08 July, 2008

Preview: "Bonekickers"


"From the award-winning co-creators of Life On Mars comes a new six-part series about a dynamic team of archaeologists who, each week, uncover an intriguing mystery from the past."

Tuesdays, BBC1, 9:00pm




Official site
Ashley Pharoah/Matthew Graham interview

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Those of us going for the Red Planet Prize could watch this pilot critically, looking at what works and what might not work so well.

I suggest paying particular attention to how the characters are introduced and how early the story starts. It's a returnable rather than a serial so what elements have been put in place by the creators to ensure lots of potential storylines?

Also I like to read the reviews after to see what things I missed that will be worth thinking about when writing my own pilots.

9 comments:

RobertPav said...

The people who wrote Bonekickers have nothing to teach anyone about writing drama.

Robin Kelly said...

You're not alone in believing that but it's rare that something is completely bad with nothing good about it at all.

It's useful to identify what elements made it get commissioned in the first place or would appeal to a different type of audience, if not ourselves.

And whether you think 99% of it was rubbish or 1% was rubbish we can still learn from what didn't work.

If we practice identifying it in drama, it'll be easier to spot in our own scripts.

Bingethink said...

One major error is the consistency of tone. How far is its tongue in its cheek? At the end of this episode, I still don’t know.

There’s a sense that it’s a playful teatime family romp. It’s sort of silly. If it feels like anything on British TV, it feels like Primeval, but that clashes to the point of real distaste with the subject matter – right-wing Christian zealots decapitating Muslim students right up there on screen??!! Sorry, an event of that cultural significance demands more than comic book logic and characterisation.

The whole show also seemd to run counter to a maxim which I think I’ve read on this site before – a simple plot with complicated characters works better rather than simple characters in a complicated plot.

These were real 2D characters, though. Unlikeable. (And, yes, you can be unlikeable and still be engaging – Cracker, House, etc etc – but these didn’t seem to be either.)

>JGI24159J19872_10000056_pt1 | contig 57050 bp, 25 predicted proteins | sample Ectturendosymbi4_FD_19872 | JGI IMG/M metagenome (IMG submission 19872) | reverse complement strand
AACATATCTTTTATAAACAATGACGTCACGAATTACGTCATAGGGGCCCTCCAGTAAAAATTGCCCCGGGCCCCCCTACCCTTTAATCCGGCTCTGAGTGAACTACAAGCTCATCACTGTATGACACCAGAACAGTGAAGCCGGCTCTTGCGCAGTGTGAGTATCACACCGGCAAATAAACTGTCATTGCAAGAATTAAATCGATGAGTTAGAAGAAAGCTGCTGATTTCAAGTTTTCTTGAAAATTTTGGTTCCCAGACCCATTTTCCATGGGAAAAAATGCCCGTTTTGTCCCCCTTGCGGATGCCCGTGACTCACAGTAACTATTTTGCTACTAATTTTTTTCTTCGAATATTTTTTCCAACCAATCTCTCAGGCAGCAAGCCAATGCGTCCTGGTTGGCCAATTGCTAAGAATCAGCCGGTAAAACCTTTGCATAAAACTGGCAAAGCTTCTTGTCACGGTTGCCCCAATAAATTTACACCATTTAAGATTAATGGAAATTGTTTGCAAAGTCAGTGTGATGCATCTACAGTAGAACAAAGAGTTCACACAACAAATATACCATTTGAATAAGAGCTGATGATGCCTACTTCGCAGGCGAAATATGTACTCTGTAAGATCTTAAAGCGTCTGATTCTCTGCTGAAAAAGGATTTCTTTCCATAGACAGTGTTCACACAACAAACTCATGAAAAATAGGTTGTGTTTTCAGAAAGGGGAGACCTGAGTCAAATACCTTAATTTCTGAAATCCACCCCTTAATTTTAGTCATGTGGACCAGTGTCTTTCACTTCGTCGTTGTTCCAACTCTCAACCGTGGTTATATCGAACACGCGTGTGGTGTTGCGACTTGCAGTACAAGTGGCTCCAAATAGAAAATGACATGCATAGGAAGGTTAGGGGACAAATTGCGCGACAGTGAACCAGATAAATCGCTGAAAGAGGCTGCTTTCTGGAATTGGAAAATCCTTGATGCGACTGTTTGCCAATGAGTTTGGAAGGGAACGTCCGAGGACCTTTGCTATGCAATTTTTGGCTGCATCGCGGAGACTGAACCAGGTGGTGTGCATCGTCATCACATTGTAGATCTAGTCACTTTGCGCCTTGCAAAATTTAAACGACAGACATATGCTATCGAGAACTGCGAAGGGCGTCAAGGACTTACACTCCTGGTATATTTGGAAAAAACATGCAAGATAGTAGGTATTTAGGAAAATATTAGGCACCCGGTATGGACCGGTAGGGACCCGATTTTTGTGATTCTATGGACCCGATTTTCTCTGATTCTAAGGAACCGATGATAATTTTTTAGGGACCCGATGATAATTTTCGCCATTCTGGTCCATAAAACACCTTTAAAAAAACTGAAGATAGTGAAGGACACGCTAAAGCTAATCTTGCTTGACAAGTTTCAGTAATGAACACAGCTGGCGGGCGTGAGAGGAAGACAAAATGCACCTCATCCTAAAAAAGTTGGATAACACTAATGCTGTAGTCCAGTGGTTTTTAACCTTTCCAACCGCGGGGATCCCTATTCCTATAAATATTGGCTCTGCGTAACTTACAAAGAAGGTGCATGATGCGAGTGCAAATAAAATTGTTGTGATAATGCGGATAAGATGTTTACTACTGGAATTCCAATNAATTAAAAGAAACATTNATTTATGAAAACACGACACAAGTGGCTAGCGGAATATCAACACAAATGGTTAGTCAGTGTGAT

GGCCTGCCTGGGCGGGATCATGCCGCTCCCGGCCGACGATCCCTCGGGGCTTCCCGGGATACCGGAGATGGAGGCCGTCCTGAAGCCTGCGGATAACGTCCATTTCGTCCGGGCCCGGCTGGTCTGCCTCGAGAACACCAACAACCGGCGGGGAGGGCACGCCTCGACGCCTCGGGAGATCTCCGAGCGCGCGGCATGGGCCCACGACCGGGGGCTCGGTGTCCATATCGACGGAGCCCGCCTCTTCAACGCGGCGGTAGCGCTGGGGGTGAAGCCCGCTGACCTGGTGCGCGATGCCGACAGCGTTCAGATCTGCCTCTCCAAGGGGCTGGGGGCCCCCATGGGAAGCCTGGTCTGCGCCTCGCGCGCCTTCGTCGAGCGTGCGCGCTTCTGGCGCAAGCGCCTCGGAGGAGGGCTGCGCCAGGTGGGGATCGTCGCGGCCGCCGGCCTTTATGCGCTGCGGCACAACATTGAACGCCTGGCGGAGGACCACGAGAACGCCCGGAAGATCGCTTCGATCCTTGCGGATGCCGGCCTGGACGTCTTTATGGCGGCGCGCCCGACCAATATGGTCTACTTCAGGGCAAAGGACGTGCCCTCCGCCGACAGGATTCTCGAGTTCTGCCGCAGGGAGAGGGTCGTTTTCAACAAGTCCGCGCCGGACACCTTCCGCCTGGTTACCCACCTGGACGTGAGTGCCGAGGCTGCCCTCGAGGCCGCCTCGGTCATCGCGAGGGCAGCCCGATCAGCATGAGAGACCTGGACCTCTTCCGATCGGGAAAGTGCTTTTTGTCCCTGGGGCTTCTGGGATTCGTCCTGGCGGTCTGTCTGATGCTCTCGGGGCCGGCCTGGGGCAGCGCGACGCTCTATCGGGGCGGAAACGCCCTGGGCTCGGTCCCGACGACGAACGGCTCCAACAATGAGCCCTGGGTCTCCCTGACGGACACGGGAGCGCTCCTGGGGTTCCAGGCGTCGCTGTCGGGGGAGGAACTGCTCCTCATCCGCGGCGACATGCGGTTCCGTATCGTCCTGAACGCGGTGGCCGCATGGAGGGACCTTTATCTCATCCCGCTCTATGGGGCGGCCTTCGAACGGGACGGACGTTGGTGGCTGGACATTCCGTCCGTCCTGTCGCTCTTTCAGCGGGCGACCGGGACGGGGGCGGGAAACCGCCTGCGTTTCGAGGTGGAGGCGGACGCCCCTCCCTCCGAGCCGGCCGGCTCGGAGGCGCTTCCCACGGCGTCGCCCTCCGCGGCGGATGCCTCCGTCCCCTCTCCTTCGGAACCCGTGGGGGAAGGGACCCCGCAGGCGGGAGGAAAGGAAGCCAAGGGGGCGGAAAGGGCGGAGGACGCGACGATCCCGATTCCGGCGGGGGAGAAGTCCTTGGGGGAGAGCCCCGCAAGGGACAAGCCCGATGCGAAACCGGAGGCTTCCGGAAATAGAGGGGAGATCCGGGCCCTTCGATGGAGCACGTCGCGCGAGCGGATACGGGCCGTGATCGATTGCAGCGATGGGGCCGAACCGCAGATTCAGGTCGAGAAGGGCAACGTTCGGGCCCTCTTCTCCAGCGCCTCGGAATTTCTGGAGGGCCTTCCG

Take Julie Graham as the hot-headed team-leader. I’d have loved someone to play the sceptic to her ball-breaking zeal: to point out she isn’t Lara Croft, she’s basically a history teacher at a provincial university, and stop being so fucking rude and self-aggrandising – if it’s Gene Hunt in the middle of a serious murder enquiry or Gregory House trying to find the cure to some dreadful disease then I can buy gallows humour or quick temper. When you bring the same attitude to the digging up of old stuff, then you are being a pompous prick. (And then, when she’s swinging from a rope with a flaming torch in her hand trying to stop her team being murdered - i.e. actually is acting as Lara Croft - then the character has a bit of change and growth in ep 1.)

Hugh Bonneville character was supposed to be a kind of academic Jeremy Clarkson, wasn’t he – a breath of fresh air railing against stuffy political correctness, but is actually just a fat middle-aged man leering at a young woman’s bosom. I suspect Jeremy Clarkson, on meeting the feisty new work experience girl at Top Gear, would know better than to comment to her face on the state of her tits. And, even if he did, I would hope that she would make a witty disparaging remark about his bloated corpulence or shit haircut. Or at the very least tell him to go swivel. As it stands, with new girl’s coy smile, she just looks weak, and he just looks creepy and bullying.

Bingethink said...

The other thing I meant say was, I will be watching next week. I think I sort of enjoyed it...

Robin Kelly said...

All good points, Binge, especially about Dolly.

In your version there would have been some edge and conflict within the team. It didn't have to be a big sub-plot just more like what would happen in real life.

And, although I didn't buy everything, I think I sort of enjoyed it as well.

Anonymous said...

Hi Robin

I am going to try to be positive about Bonekickers.